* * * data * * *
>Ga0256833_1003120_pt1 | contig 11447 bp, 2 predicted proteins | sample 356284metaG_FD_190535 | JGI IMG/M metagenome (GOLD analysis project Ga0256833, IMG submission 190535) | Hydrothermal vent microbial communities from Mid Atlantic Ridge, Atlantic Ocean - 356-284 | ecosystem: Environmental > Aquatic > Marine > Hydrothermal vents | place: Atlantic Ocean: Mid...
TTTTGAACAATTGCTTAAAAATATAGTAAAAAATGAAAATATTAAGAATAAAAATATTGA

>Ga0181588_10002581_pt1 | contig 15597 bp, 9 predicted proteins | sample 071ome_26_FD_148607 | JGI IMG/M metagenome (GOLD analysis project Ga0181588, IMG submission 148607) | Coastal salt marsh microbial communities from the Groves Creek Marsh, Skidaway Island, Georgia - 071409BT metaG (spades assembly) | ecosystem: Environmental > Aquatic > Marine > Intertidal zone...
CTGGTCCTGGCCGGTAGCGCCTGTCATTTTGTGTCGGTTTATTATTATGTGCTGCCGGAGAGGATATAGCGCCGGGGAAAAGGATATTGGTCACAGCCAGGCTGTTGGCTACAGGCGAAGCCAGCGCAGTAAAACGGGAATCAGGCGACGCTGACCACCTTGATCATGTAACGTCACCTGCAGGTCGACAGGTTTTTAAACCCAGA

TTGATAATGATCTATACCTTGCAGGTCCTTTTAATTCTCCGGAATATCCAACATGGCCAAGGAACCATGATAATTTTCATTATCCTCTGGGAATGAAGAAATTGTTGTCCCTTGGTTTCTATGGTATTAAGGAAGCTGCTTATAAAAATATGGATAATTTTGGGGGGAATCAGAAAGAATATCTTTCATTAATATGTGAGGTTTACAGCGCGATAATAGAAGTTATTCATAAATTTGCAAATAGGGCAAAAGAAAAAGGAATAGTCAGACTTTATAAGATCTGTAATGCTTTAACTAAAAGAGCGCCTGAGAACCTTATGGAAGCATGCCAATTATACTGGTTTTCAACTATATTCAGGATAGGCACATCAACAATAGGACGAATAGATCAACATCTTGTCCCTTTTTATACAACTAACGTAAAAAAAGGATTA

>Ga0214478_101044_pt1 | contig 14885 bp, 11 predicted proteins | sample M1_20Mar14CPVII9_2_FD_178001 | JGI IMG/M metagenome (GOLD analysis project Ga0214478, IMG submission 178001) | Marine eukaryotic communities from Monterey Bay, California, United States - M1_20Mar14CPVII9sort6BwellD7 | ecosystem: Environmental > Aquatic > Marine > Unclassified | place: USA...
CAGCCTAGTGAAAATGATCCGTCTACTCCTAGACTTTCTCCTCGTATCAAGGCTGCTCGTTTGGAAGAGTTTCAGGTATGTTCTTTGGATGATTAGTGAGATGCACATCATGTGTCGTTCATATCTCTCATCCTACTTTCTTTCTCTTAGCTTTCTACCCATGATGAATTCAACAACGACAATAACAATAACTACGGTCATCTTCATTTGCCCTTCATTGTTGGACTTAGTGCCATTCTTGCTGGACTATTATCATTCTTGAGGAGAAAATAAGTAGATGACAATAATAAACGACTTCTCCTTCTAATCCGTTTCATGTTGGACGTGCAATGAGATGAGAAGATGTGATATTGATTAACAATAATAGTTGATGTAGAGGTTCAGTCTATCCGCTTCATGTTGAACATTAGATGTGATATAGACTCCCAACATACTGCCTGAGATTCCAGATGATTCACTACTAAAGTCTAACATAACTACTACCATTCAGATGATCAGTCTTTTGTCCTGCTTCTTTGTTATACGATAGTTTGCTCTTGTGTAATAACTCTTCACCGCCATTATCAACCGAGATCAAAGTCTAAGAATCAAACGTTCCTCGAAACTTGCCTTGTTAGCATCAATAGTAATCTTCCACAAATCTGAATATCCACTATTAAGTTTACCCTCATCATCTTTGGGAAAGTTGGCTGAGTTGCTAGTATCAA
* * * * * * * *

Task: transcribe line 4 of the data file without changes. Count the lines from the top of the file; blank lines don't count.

CTGGTCCTGGCCGGTAGCGCCTGTCATTTTGTGTCGGTTTATTATTATGTGCTGCCGGAGAGGATATAGCGCCGGGGAAAAGGATATTGGTCACAGCCAGGCTGTTGGCTACAGGCGAAGCCAGCGCAGTAAAACGGGAATCAGGCGACGCTGACCACCTTGATCATGTAACGTCACCTGCAGGTCGACAGGTTTTTAAACCCAGA